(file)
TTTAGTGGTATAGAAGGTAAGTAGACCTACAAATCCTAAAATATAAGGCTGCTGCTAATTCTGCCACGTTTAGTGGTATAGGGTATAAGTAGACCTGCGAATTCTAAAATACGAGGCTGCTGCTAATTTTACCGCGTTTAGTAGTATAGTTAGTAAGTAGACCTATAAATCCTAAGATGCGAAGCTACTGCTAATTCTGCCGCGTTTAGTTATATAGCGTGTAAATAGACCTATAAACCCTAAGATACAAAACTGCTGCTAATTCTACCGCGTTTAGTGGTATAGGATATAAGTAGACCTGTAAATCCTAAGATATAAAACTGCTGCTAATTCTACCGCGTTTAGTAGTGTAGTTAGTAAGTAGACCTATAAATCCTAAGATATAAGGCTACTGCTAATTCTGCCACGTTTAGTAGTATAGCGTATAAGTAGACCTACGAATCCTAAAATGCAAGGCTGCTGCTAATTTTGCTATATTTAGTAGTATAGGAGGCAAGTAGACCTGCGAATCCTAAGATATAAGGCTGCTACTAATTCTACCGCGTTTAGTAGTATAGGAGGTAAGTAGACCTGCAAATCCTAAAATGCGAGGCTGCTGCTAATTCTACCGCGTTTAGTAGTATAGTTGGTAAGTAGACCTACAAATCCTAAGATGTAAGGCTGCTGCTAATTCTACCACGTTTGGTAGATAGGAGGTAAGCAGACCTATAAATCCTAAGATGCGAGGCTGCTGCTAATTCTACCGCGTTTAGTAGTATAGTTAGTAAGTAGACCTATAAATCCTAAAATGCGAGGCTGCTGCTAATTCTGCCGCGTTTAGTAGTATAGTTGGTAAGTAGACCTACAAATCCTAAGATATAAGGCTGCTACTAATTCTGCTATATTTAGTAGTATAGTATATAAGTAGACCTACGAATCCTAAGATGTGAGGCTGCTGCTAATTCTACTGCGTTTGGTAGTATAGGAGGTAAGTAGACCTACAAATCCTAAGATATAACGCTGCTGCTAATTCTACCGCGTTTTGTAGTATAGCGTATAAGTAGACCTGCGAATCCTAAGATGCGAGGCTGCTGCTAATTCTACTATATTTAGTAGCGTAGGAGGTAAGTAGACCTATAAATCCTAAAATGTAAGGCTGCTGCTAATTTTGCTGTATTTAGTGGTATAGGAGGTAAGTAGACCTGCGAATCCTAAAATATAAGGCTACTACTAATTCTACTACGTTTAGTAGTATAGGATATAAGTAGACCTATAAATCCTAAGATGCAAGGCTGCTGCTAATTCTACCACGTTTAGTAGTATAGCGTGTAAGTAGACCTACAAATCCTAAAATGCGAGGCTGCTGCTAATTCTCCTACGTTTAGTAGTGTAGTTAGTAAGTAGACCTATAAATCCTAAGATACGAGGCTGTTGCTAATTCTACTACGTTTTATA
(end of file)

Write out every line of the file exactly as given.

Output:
TTTAGTGGTATAGAAGGTAAGTAGACCTACAAATCCTAAAATATAAGGCTGCTGCTAATTCTGCCACGTTTAGTGGTATAGGGTATAAGTAGACCTGCGAATTCTAAAATACGAGGCTGCTGCTAATTTTACCGCGTTTAGTAGTATAGTTAGTAAGTAGACCTATAAATCCTAAGATGCGAAGCTACTGCTAATTCTGCCGCGTTTAGTTATATAGCGTGTAAATAGACCTATAAACCCTAAGATACAAAACTGCTGCTAATTCTACCGCGTTTAGTGGTATAGGATATAAGTAGACCTGTAAATCCTAAGATATAAAACTGCTGCTAATTCTACCGCGTTTAGTAGTGTAGTTAGTAAGTAGACCTATAAATCCTAAGATATAAGGCTACTGCTAATTCTGCCACGTTTAGTAGTATAGCGTATAAGTAGACCTACGAATCCTAAAATGCAAGGCTGCTGCTAATTTTGCTATATTTAGTAGTATAGGAGGCAAGTAGACCTGCGAATCCTAAGATATAAGGCTGCTACTAATTCTACCGCGTTTAGTAGTATAGGAGGTAAGTAGACCTGCAAATCCTAAAATGCGAGGCTGCTGCTAATTCTACCGCGTTTAGTAGTATAGTTGGTAAGTAGACCTACAAATCCTAAGATGTAAGGCTGCTGCTAATTCTACCACGTTTGGTAGATAGGAGGTAAGCAGACCTATAAATCCTAAGATGCGAGGCTGCTGCTAATTCTACCGCGTTTAGTAGTATAGTTAGTAAGTAGACCTATAAATCCTAAAATGCGAGGCTGCTGCTAATTCTGCCGCGTTTAGTAGTATAGTTGGTAAGTAGACCTACAAATCCTAAGATATAAGGCTGCTACTAATTCTGCTATATTTAGTAGTATAGTATATAAGTAGACCTACGAATCCTAAGATGTGAGGCTGCTGCTAATTCTACTGCGTTTGGTAGTATAGGAGGTAAGTAGACCTACAAATCCTAAGATATAACGCTGCTGCTAATTCTACCGCGTTTTGTAGTATAGCGTATAAGTAGACCTGCGAATCCTAAGATGCGAGGCTGCTGCTAATTCTACTATATTTAGTAGCGTAGGAGGTAAGTAGACCTATAAATCCTAAAATGTAAGGCTGCTGCTAATTTTGCTGTATTTAGTGGTATAGGAGGTAAGTAGACCTGCGAATCCTAAAATATAAGGCTACTACTAATTCTACTACGTTTAGTAGTATAGGATATAAGTAGACCTATAAATCCTAAGATGCAAGGCTGCTGCTAATTCTACCACGTTTAGTAGTATAGCGTGTAAGTAGACCTACAAATCCTAAAATGCGAGGCTGCTGCTAATTCTCCTACGTTTAGTAGTGTAGTTAGTAAGTAGACCTATAAATCCTAAGATACGAGGCTGTTGCTAATTCTACTACGTTTTATA